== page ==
INTRODUCTION TO SUPERVISORY CONTROL
The idea of integrating logic comes with continuous dynamics in the control of complex systems is certainly not new. Let us consider for example an industrial setting where a human operator periodically adjust the set points of an array of PID controllers to account for changes in our environment. One easily recognizes the human operator as a component of the feedback loop that adjusts the continuous dynamics using the logic-based decision rules. The basic problem lies here is the control of complex systems for which traditional control methodologies based on a single controller do not provide satisfactory performance. In the switching control, one builds a bank of alternative candidate controllers and switches among them based on measurements collected online. The switching is orchestrated by a very specially designed logic that uses the measurements to assess the performance of the candidate controller currently in use and also the potential performance of some alternative controllers.
CONTROL LOOPS FOR SIMPLE SYSTEMS AND DYNAMICS AND THEIR STABILITY
Control theory is an interdisciplinary branch of engineering and mathematics that deals with the behavior of dynamical systems with inputs. The external input of a system is known as the reference. When there are one or more output variables of a system they follow a certain reference over time, a controller then manipulates the inputs to a system to obtain the desired effect on the output of the system.
The general objective of a control theory is to calculate solutions for the proper corrective action from the controller that result in system stability, that is, the system will hold the set point and not oscillate around it.
The inputs and outputs of a continuous control system are generally related by differential equations. If now these are linear with constant coefficients, a transfer function which relates the input and output can be obtained by taking their Laplace transform. If the differential equations are nonlinear and have a known solution, it might be possible to linearize the nonlinear differential equations at that solution. If the linear differential equations have constant coefficients one can take their Laplace transform to obtain a transfer function.
THE PLC’S AND DDC’S
PLC’s or programmable logic controller devices use current in terms of control, while DDC’s or digital direct controllers use voltage variations to achieve control.
Generally if the HVAC system is a small one, a low cost PLC for example take-a Koyo could be cost effective as far as hardware is concerned. However the programming would not be successful. The HVAC Controls companies have canned algorithms for their DDC units that basically only require i/o addressing to set them up. Therefore this programming is much less expensive that the PLC programming. For large Systems, PLCs are not usually viable. The HVAC control companies have large numbers of dedicated modules to control the various types of HVAC equipment. These modules communication with their own DDC units and require very little setup to do so. The DDC units use either a propitiatory network or in some cases Bacnet to communicate with each other or with unit controllers. These companies sometimes also have programs available for scheduling equipment and trending alarming. Some very large industrial companies have already used PLC’s in HVAC control and the installed cost ran 2 to 4 times the cost of dedicated HVAC controls systems.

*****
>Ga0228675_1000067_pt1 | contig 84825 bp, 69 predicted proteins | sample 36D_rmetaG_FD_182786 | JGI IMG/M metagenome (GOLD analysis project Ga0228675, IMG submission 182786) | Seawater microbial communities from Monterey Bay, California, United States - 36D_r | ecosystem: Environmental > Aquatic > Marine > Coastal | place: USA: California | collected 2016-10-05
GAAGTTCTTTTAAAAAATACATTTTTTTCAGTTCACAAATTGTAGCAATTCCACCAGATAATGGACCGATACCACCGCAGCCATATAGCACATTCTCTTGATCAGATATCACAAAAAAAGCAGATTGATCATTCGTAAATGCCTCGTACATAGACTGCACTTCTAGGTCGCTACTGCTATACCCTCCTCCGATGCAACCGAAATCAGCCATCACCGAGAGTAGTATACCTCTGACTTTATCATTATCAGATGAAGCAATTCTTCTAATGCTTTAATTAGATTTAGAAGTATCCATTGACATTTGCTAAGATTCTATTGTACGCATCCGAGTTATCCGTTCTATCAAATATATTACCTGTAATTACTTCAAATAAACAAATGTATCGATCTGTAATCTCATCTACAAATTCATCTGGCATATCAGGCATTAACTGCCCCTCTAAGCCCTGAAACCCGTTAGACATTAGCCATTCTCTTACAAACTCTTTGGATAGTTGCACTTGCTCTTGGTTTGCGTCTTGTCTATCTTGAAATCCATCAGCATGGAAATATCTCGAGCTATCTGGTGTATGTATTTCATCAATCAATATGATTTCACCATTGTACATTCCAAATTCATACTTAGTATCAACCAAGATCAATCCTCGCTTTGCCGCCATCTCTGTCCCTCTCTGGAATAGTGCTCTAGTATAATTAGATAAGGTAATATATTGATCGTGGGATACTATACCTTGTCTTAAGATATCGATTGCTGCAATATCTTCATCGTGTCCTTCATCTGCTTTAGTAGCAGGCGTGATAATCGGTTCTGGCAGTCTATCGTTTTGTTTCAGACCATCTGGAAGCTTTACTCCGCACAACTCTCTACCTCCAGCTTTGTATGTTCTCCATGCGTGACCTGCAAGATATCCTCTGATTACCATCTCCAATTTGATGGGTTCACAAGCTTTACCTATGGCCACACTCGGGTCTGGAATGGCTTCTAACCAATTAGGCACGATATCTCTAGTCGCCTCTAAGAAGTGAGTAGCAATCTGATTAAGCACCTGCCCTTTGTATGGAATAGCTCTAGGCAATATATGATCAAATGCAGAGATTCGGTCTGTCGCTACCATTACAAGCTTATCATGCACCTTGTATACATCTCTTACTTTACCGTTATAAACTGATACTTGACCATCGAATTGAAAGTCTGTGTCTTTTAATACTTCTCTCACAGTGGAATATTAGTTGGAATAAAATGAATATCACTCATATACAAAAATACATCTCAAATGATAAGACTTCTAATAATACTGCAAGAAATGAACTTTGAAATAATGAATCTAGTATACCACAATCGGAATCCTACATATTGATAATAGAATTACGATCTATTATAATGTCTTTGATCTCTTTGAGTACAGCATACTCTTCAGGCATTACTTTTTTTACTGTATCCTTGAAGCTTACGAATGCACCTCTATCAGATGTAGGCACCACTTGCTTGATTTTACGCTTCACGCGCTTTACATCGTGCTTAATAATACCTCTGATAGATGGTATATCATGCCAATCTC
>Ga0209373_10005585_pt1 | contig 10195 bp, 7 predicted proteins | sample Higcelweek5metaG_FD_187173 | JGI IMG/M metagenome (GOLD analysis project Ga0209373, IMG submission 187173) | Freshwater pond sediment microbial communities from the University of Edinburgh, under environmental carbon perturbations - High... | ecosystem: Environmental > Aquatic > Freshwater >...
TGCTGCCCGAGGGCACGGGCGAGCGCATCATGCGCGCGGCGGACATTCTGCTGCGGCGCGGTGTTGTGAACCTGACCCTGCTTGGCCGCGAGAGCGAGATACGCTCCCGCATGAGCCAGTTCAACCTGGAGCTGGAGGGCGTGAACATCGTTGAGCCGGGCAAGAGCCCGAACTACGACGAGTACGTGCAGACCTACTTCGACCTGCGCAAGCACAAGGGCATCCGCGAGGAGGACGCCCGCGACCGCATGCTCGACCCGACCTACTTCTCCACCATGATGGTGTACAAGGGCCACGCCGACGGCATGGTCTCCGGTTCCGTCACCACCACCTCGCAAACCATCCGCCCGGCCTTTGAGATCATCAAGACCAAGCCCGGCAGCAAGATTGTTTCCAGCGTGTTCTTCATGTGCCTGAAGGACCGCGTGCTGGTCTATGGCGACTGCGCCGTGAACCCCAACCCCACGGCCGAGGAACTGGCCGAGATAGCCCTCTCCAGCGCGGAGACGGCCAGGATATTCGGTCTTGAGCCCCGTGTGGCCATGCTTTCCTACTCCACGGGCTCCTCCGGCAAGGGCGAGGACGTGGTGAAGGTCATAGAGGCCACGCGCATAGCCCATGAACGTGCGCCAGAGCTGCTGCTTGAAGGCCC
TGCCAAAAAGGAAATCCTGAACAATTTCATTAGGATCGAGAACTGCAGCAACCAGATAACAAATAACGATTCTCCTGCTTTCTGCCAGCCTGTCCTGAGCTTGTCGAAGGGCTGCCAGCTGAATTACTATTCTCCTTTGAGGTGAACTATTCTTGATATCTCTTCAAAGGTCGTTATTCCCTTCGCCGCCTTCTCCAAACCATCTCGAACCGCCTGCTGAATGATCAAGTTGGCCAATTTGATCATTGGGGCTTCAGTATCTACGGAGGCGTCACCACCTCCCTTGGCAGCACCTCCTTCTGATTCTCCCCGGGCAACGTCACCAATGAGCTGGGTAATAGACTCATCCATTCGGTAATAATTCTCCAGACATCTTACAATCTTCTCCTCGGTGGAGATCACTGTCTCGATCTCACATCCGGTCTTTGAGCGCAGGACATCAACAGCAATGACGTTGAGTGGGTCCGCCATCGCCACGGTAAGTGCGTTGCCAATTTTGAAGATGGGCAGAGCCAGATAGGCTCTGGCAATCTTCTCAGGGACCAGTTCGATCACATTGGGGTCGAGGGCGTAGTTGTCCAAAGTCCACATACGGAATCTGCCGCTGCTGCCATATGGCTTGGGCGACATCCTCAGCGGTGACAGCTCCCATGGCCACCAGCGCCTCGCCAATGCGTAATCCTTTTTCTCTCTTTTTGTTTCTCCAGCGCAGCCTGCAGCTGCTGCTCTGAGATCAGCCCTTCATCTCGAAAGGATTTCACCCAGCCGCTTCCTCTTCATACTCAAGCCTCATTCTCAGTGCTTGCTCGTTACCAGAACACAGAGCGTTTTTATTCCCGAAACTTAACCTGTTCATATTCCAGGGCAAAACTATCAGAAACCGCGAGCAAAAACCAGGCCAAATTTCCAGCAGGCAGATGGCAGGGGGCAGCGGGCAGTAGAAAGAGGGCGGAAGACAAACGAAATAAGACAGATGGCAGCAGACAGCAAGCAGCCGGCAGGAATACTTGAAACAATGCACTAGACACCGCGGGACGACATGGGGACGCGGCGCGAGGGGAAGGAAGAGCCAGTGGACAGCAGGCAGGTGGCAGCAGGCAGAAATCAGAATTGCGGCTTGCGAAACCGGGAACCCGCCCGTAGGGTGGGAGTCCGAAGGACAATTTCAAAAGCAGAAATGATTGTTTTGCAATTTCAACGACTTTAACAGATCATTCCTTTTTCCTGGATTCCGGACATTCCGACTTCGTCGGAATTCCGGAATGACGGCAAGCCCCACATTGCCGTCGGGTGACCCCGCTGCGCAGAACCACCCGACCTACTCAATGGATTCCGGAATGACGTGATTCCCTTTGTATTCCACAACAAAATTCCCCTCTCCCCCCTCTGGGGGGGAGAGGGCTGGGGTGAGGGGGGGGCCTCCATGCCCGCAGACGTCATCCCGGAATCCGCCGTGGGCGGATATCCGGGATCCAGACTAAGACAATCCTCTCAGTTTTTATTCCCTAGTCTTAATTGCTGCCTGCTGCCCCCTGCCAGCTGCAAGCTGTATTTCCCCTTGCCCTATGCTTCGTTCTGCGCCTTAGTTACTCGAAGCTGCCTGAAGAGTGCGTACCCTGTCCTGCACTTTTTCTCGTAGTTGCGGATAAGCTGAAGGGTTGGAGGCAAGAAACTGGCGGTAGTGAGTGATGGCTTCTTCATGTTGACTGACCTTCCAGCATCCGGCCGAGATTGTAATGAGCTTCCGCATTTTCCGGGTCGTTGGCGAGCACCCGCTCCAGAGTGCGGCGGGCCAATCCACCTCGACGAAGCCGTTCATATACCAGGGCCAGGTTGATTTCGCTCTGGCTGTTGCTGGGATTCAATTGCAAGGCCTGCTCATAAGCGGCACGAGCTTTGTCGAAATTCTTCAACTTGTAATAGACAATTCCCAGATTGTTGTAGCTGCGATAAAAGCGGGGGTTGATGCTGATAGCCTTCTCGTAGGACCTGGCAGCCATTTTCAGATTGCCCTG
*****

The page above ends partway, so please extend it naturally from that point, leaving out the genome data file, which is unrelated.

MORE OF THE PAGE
CONVERSION OF EXISTING CONTROL SCHEMES IN OPERATING PLANTS
Today more than ever, the supply and demand requirements within the energy industry arecontinually evolving requiring new and much more creative methods in advanced technology to
produce power more efficiently with less environmental impacts. Our nation expects from the public
and private sectors to be at the forefront in providing a safe, reliable, and the economical source of
energy supply that makes existing market and forecasted environmental demands to lead us
successfully into the 21st century. We should continue to focus our efforts on understanding the
current state-of-the-art technologies, operational issues, and few emerging trends by monitoring the
pulse of the industry through some proactive research and development.
THE THREE COMPONENT SYSTEM
States of matter in physics are the distinct forms that different phases of matter take place. There are four states of matter observable in everyday life: solid, liquid, gas, and plasma. Many other states are known such as Bose–Einstein condensates and neutron-degenerate matter but these only occur in extreme situations such as ultra cold or ultra dense matter.
Historically, the distinction is made based on qualitative differences in properties. Matter in its solid state maintains a fixed volume and shape, with the component particles (atoms, molecules or ions) close together and fixed into place. Matter in its liquid state maintains a fixed volume, but has a variable shape that adapts itself to fit its container. The particles are still close with each but move freely. Matter in its gaseous state has both variable volume and shape, adapting both to fit in its container. Its particles are neither close together nor fixed in place. Matter in its the plasma state has variable volume and shape, but as well as some neutral atoms, it also contains a significant number of ions and electrons, both of which moves around freely. Plasma form is the most common form of visible matter in the universe.